Writing Successful Essays For College

May 19


Linda Correli

Linda Correli

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Learn how to write attention-grabbing and compelling essay for college from a professional writer.

Secondary school trains students to write formulaic papers as a way to teach organization. By graduation,Writing Successful Essays For College Articles students ought to be prepared to write essays for college. Many students entering the next stage of education discover that they have not ready after all. Writers have to demonstrate the ability to write collegiate-level papers if they want to receive good grades from professors.

The biggest problem faced after high school is the five-paragraph essay formula. Students learn to write this style in their first high school papers. The formula contains 5 paragraphs, beginning with a boring introduction. First sentences usually ask questions, then writers answers themselves. The thesis is placed at the end & it is nothing but a drab list of 3 elements. 3 body paragraphs explain each of the thesis points, and the conclusion continues the boring trend with an obvious opening line and a restated thesis.

Unlike high school teachers, professors dislike this formula. For years instructors have been trying to teach writers to break these bad habits. Students must take the EPT (English Placement Test) to determine skill-level. The EPT has deliberate traps designed to determine who the formulaic writers are so they can be placed in remedial-level courses that don't count toward 4-year degrees.

The EPT has a multiple-choice question asking students to select the topic sentence in a sample paragraph. Formula writers believe the first sentence is always the topic sentence, so they rarely read the paragraph before answering. Upon inspection, the first sentence is obviously a transition; the actual topic sentence is further into the passage. Students need to forget what they learned in high school and read carefully because college-level writing is rarely formulaic.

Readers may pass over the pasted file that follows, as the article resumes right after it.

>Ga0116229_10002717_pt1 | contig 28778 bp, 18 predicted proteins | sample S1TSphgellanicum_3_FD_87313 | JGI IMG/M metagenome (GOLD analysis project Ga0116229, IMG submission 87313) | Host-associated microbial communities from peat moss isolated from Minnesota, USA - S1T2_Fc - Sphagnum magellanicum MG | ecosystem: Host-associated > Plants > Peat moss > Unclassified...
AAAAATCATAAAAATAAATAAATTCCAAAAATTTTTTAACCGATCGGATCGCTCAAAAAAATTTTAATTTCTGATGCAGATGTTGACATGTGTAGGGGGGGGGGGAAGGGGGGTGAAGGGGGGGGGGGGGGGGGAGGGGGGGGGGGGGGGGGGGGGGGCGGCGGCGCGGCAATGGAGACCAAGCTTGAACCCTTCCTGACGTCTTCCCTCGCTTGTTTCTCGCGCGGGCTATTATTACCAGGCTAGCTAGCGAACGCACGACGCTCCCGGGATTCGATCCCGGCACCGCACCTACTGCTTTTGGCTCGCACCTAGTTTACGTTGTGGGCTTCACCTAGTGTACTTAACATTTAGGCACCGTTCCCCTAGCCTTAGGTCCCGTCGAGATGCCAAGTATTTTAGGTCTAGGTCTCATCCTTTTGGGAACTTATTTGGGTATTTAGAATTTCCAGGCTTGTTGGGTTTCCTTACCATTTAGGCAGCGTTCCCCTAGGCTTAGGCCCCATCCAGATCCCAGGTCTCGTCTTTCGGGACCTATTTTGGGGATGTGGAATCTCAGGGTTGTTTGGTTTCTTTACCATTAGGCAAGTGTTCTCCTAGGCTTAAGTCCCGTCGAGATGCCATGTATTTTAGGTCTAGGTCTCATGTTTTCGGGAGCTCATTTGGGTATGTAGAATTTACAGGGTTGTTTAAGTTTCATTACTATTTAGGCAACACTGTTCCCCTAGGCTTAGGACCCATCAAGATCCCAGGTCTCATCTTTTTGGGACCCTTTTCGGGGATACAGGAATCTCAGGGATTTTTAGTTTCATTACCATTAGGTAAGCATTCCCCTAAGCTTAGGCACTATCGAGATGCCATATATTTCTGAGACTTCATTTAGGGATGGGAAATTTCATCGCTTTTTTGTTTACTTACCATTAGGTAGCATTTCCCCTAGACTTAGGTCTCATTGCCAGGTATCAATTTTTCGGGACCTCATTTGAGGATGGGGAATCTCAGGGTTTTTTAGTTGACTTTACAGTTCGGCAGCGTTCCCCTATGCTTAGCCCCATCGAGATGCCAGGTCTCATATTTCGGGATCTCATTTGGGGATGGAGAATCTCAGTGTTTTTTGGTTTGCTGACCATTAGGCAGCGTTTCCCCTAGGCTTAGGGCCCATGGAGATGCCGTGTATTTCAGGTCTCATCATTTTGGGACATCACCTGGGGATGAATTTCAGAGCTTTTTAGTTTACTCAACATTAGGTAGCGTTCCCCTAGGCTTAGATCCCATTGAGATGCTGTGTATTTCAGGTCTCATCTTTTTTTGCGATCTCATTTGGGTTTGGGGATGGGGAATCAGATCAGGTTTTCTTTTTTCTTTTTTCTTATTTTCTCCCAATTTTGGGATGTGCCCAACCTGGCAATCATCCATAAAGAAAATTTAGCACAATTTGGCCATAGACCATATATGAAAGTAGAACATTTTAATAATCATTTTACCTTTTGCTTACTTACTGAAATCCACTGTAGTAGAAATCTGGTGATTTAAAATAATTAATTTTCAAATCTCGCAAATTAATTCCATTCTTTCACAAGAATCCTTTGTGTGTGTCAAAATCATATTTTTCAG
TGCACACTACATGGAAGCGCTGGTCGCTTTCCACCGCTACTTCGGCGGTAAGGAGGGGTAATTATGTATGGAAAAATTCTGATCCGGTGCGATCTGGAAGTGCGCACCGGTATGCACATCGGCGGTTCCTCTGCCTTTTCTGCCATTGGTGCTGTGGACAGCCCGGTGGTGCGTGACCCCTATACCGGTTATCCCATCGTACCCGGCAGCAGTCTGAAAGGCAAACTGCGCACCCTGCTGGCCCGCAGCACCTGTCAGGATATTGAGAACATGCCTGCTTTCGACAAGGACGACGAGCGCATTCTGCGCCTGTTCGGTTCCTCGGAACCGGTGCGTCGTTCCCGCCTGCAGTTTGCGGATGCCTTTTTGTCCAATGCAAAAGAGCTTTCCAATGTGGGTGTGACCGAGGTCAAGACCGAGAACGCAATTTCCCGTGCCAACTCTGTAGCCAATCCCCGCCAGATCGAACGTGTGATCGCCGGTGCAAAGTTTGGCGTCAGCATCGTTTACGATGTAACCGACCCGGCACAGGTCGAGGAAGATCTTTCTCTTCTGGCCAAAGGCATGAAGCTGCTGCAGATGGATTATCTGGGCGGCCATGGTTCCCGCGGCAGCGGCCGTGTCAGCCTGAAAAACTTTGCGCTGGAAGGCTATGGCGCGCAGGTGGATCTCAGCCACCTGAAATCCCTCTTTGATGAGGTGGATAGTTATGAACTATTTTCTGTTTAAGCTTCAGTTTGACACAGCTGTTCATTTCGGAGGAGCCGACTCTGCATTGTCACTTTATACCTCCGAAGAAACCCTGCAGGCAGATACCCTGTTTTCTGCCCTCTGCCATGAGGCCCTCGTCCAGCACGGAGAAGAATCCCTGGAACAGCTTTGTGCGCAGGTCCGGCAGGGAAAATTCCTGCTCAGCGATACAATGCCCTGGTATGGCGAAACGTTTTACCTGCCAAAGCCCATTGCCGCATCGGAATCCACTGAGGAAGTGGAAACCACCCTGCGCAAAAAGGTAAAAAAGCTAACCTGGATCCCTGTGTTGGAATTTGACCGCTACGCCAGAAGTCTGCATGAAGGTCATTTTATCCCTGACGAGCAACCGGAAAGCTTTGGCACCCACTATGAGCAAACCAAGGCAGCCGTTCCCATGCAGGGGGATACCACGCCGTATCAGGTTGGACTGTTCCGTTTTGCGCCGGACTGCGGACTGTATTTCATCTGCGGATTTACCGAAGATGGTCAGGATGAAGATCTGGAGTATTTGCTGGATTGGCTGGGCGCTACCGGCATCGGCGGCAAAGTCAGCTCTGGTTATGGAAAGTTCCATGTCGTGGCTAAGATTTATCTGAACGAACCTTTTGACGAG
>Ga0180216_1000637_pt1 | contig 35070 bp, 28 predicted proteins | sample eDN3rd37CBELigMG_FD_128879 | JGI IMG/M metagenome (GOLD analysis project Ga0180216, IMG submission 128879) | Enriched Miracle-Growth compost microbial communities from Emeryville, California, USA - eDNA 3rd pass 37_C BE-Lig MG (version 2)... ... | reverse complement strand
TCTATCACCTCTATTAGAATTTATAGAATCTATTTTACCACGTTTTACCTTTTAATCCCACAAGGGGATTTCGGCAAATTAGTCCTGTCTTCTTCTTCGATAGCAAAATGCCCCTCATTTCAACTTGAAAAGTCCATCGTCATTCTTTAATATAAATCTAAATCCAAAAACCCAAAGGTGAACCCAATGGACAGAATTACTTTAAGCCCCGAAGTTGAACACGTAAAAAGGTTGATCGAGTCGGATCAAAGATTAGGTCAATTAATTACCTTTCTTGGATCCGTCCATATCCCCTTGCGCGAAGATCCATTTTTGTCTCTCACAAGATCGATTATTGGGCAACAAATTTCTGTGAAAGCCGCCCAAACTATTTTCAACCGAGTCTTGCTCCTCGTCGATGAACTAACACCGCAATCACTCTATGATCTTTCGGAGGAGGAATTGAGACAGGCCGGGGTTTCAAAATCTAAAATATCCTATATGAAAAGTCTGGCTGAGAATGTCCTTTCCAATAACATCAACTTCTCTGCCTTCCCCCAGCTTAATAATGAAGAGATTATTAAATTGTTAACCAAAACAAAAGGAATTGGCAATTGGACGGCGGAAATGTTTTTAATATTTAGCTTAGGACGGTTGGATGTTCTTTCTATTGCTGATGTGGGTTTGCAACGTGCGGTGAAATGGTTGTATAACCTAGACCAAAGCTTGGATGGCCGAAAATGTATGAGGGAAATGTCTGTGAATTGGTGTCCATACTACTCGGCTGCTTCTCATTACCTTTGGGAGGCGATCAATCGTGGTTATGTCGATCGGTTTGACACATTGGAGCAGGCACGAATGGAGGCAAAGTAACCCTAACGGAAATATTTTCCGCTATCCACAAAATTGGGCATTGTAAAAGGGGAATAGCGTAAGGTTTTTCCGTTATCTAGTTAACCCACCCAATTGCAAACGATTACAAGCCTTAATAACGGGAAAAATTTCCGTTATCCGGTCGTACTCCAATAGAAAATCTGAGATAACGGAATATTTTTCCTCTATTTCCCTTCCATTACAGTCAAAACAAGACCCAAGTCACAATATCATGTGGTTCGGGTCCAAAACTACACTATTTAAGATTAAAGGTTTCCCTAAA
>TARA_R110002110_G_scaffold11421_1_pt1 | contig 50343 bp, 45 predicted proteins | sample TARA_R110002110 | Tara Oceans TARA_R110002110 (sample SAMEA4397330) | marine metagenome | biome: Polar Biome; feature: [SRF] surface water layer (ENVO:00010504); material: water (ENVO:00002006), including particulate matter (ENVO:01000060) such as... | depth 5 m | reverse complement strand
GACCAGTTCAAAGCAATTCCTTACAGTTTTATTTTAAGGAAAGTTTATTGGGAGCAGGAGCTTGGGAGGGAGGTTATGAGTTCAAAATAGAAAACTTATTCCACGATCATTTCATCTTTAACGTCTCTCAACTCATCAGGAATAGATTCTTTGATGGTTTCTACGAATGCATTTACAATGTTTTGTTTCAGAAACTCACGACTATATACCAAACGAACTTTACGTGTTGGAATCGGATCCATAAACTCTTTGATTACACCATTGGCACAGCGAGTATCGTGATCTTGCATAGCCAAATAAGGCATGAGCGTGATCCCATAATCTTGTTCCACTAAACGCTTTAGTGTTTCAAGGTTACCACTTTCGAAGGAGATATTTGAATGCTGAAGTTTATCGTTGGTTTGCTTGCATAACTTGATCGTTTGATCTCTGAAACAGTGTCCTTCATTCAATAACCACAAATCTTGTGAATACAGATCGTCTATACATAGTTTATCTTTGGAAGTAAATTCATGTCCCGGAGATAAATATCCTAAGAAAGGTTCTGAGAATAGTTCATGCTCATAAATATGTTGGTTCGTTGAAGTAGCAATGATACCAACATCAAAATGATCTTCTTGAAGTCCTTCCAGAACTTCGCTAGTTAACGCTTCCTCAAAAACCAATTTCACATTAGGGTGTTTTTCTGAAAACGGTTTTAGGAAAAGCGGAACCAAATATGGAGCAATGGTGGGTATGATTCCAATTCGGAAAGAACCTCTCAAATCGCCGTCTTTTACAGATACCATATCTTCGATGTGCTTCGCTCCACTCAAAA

Professors are concerned with developing critical thinking skills in students. A list of 3 facts is a formulaic mess, not a real thesis. Theses should develop an argument centered around one substantial purpose. Start by reading the assignment prompt, and then try to form an opinion on the issue.

After deciding on a single position, build ideas around that opinion to write a thesis that says something meaningful. Don't end the first paragraph there: support the thesis with a few more sentences that support that central argument.

Experiment with writing one or more transition sentences before the topic sentence. Smooth transitions make papers cohesive and easier to read. Professors hate reading papers that jump from point to point without logical connections.

There is no rule to the number of paragraphs or supporting points, although instructors usually have word and page number requirements. A good paper can have as few as two well-developed topics to support the thesis, or it might have many. Focus on substantial, goal-oriented information, not redundant filler.

Conclusions should be fresh. Professors look for originality, so avoid lingering on the same issues stated in the thesis. Some professors write, "Do more than restate the thesis in the conclusion" directly in the assignment instructions. Papers should develop an argument, even if they do not provide a solution. Avoid getting stuck repeating the same thing with no purpose.

Of course, spelling and grammar are very important, but there is so much more to writing essays for college successfully. The highest grades go to papers that have a clear purpose. Students should evaluate their personal writing and try to identify formulaic elements so these habits can be eliminated. High school writing consists of formulas and personal experience based papers, and these lack the critical thinking skills professors want to see in student writing.